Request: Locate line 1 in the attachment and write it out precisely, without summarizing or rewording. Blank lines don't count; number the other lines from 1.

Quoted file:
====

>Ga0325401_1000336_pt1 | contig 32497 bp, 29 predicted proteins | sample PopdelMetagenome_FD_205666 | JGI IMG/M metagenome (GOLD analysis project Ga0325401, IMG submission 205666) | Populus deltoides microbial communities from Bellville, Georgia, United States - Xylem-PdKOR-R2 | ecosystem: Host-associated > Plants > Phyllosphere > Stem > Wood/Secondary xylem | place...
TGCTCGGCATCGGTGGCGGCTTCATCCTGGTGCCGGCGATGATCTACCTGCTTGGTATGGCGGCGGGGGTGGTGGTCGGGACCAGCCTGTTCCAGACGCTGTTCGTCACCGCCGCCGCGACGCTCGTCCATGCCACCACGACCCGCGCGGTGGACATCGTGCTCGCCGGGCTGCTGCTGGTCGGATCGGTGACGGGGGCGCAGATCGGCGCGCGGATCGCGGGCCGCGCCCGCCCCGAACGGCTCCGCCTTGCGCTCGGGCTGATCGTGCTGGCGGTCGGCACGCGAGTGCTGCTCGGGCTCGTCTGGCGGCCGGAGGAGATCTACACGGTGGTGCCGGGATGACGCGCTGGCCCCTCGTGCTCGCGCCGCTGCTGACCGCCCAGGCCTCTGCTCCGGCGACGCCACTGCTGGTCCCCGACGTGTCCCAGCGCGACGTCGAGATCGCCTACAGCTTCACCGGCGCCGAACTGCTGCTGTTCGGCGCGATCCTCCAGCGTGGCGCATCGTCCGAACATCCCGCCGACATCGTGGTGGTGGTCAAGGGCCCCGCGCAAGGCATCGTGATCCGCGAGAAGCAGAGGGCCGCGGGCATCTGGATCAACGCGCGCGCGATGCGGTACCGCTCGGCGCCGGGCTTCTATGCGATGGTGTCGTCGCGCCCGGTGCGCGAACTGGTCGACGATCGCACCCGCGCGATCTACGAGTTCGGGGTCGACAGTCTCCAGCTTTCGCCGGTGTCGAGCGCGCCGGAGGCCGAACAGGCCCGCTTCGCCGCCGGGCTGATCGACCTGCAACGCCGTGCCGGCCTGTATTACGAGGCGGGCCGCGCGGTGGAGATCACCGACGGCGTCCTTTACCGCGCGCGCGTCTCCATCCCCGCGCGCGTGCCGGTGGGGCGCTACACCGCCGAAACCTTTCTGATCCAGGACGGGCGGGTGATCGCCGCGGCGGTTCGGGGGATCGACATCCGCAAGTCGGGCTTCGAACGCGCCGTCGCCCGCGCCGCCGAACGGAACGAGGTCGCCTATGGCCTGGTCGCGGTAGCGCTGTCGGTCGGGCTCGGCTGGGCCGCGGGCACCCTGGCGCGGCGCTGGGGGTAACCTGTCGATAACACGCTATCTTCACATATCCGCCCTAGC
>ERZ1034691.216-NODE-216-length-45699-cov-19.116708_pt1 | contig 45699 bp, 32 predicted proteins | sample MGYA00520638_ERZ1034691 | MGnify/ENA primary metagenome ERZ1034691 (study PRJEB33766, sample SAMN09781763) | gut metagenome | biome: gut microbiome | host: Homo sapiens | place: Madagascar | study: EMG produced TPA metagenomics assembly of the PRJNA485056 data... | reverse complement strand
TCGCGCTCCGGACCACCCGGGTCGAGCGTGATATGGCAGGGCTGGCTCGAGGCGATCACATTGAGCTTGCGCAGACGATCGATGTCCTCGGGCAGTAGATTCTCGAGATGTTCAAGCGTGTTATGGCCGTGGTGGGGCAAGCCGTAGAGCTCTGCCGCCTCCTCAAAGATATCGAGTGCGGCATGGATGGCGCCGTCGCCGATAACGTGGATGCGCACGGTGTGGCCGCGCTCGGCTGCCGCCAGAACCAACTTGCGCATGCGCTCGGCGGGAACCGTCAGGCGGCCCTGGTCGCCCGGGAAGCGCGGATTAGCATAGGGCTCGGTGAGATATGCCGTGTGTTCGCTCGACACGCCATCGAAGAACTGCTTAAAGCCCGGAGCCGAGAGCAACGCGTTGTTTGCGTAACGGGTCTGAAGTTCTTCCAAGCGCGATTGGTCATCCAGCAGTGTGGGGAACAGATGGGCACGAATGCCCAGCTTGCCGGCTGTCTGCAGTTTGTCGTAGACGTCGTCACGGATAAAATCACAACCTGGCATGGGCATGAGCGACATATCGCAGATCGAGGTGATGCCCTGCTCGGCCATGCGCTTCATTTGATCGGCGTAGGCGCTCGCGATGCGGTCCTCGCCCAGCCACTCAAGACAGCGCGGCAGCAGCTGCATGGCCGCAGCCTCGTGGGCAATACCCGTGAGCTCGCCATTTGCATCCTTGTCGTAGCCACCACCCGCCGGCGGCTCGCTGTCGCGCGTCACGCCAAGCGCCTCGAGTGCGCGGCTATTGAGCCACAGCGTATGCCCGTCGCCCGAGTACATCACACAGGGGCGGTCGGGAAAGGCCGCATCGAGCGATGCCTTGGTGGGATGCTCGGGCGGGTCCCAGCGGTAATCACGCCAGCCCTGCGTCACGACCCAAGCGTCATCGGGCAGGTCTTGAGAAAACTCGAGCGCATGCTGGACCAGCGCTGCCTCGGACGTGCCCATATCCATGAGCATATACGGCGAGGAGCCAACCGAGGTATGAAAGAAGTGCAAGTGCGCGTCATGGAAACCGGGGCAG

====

>Ga0325401_1000336_pt1 | contig 32497 bp, 29 predicted proteins | sample PopdelMetagenome_FD_205666 | JGI IMG/M metagenome (GOLD analysis project Ga0325401, IMG submission 205666) | Populus deltoides microbial communities from Bellville, Georgia, United States - Xylem-PdKOR-R2 | ecosystem: Host-associated > Plants > Phyllosphere > Stem > Wood/Secondary xylem | place...